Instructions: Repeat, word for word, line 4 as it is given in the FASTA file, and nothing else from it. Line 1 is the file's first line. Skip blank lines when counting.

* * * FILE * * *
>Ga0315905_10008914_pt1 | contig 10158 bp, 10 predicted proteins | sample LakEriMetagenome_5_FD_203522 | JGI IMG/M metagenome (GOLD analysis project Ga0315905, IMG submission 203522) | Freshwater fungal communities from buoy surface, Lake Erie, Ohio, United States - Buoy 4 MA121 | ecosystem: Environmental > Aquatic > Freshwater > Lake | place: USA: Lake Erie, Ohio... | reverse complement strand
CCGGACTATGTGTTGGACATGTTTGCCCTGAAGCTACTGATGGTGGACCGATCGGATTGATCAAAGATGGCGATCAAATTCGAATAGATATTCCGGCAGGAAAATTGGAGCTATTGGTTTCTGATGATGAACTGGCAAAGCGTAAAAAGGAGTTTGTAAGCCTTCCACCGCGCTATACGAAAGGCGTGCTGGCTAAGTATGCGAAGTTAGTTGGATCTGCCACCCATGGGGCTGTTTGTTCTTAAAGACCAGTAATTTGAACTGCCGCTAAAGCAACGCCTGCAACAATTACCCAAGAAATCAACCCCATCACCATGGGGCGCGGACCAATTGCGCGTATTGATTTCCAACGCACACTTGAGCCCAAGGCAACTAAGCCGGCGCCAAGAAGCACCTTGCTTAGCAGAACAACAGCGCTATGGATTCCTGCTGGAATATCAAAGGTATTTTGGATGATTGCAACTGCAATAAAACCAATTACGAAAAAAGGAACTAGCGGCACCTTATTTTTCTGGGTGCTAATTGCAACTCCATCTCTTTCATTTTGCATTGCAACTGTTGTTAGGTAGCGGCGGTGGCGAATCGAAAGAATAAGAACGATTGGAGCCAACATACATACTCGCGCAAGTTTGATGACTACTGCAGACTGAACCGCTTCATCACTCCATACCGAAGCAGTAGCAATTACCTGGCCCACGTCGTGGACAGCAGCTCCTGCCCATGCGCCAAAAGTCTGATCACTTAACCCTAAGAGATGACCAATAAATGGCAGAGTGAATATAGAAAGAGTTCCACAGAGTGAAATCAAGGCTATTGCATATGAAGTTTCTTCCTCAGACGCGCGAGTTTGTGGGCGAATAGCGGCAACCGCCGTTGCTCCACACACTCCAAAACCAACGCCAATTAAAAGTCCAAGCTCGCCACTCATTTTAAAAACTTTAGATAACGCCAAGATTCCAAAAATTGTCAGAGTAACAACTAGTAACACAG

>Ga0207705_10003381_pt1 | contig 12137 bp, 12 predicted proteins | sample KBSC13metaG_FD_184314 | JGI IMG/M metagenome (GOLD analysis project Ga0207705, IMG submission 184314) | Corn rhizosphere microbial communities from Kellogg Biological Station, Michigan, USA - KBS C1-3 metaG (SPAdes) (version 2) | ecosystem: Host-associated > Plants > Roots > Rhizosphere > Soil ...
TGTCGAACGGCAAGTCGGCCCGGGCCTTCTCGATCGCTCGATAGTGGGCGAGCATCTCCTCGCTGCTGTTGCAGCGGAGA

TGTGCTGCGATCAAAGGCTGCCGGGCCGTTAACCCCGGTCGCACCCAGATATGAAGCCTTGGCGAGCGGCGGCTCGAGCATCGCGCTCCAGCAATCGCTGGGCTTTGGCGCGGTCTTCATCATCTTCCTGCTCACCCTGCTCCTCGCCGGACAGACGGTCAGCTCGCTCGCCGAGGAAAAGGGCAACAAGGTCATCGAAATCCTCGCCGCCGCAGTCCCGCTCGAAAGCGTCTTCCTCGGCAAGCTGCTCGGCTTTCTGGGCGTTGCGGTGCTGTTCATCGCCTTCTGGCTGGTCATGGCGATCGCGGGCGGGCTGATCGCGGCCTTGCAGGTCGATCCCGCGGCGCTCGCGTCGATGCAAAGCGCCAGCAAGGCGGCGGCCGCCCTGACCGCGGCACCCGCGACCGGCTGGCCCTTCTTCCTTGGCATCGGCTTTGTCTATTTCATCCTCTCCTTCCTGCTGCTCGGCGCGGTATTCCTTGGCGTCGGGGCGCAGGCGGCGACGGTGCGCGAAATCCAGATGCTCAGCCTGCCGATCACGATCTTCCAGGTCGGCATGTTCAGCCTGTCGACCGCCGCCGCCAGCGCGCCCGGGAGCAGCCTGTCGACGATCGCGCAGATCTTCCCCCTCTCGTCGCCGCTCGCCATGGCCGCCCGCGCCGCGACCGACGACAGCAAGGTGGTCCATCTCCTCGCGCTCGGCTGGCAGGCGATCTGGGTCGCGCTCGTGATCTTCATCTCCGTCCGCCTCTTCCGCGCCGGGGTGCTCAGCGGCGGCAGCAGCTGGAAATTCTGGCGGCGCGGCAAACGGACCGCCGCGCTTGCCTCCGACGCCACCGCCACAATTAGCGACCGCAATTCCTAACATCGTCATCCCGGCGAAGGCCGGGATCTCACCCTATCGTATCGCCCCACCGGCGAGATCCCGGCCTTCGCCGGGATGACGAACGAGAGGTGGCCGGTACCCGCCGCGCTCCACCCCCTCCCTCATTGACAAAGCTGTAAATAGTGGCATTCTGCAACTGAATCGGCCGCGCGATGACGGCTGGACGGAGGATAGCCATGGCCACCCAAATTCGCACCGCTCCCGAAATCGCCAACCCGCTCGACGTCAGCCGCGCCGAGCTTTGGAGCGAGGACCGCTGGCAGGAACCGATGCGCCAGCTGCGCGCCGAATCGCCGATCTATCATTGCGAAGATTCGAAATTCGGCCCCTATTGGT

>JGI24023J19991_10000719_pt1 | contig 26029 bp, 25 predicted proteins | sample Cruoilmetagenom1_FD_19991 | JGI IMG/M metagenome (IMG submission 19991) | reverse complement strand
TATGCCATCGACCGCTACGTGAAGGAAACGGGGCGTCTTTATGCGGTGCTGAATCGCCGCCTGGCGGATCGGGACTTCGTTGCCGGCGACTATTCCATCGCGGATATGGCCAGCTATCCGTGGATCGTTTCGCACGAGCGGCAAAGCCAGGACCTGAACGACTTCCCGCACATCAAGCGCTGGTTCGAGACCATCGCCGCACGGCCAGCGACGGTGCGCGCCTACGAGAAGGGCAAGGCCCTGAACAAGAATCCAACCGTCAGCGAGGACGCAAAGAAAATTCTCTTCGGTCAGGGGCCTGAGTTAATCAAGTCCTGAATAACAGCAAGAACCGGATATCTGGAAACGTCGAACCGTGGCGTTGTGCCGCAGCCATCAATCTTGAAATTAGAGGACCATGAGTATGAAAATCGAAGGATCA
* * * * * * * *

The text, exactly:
TGTCGAACGGCAAGTCGGCCCGGGCCTTCTCGATCGCTCGATAGTGGGCGAGCATCTCCTCGCTGCTGTTGCAGCGGAGA